Cultural Brokers Build Bridges for African American Women in STEM

by Danielle Ferguson, Ed.D., Researcher, American Institute for Research (AIR)

Dr. Danielle Ferguson, now a researcher at the American Institutes for Research (AIR), focused her dissertation on African American Women in STEM: Uncovering stories of persistence and resilience through an examination of social and cultural capital.

Continue reading Cultural Brokers Build Bridges for African American Women in STEM

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Dream Flight

Astronaut Jeanette Epps will make history as the first black woman to live and work with a crew in space.

By Monica Luhar 

It was always her dream to one day go up in space.

Little did astronaut Jeanette Jo Epps know she’d be making history while doing it.

In August, NASA named Epps, who turned 50 on November 3, to NASA’s Boeing Starliner-1 mission, which marks the first operational crewed flight of Boeing’s Starliner spacecraft to the International Space Station (ISS).

The mission, expected to launch in 2021, will mark Epps’ first space expedition while also making her the first African-American female astronaut to live and work onboard the ISS in a crewed flight for a six-month duration.

“I think many people dream of becoming an astronaut, most, however, never pursue it. My life has been geared toward it indirectly with the hope of becoming a viable candidate. However, it wasn’t until Spring ’08 that, because of the encouragement of a close friend, I realized that I would be a viable candidate and that I should apply,” Epps said in a NASA interview.

Epps will be joining NASA astronauts Sunita Williams and Josh Cassada on a six-month long mission to the ISS. The flight will follow strict protocol and NASA certification after a successful uncrewed Orbital Flight Test-2 and Crew Flight Test with astronauts.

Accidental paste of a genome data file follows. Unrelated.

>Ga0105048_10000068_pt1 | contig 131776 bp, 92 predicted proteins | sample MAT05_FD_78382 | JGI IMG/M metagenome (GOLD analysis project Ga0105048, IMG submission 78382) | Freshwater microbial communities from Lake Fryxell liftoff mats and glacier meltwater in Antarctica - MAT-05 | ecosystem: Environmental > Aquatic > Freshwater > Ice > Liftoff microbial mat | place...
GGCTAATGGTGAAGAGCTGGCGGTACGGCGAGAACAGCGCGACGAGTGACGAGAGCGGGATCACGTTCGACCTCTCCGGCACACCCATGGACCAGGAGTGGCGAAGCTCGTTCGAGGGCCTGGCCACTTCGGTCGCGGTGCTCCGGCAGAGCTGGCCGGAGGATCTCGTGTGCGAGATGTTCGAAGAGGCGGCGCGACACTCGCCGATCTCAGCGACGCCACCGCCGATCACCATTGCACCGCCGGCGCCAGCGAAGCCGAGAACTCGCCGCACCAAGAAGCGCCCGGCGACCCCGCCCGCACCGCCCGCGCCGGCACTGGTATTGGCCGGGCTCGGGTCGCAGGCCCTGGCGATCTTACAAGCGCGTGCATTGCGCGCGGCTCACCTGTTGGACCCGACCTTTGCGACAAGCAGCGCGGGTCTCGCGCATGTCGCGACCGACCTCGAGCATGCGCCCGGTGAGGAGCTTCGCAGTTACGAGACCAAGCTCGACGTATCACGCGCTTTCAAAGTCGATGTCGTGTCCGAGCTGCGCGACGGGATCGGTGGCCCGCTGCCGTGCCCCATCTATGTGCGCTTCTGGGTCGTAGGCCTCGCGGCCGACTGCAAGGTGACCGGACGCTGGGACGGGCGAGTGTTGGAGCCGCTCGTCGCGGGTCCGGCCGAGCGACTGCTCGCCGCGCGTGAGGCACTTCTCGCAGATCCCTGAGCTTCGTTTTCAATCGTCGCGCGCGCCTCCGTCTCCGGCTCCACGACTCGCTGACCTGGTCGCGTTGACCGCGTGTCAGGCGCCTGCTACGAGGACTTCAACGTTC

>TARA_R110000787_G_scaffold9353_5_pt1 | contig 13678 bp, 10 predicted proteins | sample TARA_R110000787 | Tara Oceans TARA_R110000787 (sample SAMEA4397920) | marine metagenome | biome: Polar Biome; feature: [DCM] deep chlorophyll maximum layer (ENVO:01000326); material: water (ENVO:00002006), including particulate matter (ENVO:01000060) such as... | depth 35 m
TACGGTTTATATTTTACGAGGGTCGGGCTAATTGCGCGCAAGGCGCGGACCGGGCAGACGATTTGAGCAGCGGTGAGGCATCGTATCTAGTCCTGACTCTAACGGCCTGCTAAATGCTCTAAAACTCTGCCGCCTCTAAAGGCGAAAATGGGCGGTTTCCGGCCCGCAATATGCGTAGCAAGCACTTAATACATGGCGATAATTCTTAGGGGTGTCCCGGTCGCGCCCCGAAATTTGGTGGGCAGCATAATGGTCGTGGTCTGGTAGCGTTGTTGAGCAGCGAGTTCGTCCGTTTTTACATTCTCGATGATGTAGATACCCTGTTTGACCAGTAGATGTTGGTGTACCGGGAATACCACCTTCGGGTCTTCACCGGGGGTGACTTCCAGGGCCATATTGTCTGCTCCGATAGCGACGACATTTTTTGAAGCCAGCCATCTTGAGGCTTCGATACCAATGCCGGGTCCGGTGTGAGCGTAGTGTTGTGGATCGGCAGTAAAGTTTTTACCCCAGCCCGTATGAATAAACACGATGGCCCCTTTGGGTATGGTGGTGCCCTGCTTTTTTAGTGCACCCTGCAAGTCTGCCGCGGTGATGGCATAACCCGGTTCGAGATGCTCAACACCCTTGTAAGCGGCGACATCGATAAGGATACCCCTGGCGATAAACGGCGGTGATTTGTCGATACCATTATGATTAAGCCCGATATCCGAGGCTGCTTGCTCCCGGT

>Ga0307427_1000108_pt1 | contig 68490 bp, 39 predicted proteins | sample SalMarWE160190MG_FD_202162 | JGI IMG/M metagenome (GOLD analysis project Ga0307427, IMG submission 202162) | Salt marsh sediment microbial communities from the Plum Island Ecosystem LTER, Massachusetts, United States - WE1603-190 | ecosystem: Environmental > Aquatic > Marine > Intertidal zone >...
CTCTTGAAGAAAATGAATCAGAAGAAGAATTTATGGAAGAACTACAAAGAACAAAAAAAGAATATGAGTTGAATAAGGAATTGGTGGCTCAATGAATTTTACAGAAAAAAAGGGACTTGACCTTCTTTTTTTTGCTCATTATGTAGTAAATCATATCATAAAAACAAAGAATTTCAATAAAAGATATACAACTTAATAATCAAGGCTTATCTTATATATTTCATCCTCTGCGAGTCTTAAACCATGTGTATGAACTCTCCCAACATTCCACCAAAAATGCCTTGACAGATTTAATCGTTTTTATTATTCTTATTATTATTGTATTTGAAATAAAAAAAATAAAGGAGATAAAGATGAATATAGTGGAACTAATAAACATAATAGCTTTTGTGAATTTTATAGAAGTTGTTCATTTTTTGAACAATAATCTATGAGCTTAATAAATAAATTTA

Shortly after the flight announcement, Epps tweeted out her excitement for joining the expedition with her NASA colleagues:

Epps, right, spoke about her time in space at a STEM day session with students at the Walter E. Washington Convention Center in Washington. Photo credit: (NASA/Aubrey Gemignani)

“I’m super excited to join Sunita Williams and Josh Cassada on the first operational Boeing crew mission to the International Space Station. I’ve flown in helicopters with Sunita flying and I’ve flown in the backseat of a T-38 with Josh flying, and they are both wonderful people to work with. So, I’m looking forward to the mission,” she tweeted.

Former NASA astronaut Mae Carol Jemison became the first black woman to travel in space after being selected to NASA’s astronaut program in June 1987. She was followed by astronaut Stephanie Wilson, while Joan Higginbotham was the third black woman to venture into space.

While this will be Epps’ first space expedition, it is not her first mission. In 2017, NASA assigned Epps to be a flight engineer to the International Space Station in mid-2018 for Expeditions 56 and 57.

She would have become the first African-American space station crew member, the first African American to launch aboard the Russian Soyuz vehicle, and the 15th African American to fly in space. But in January 2018, NASA ended up backtracking on its decision for reasons unknown.

But now Epps is back in action and is slated to make history through her first spaceflight to the International Space Station.

The Path to Space

The inspiration for a career in space exploration was embedded in Epps as a child. She was born in Syracuse, New York, as one of seven children to Henry and Luberta (née Jackson) Epps, Mississippians who moved to Syracuse as part of the Great Migration.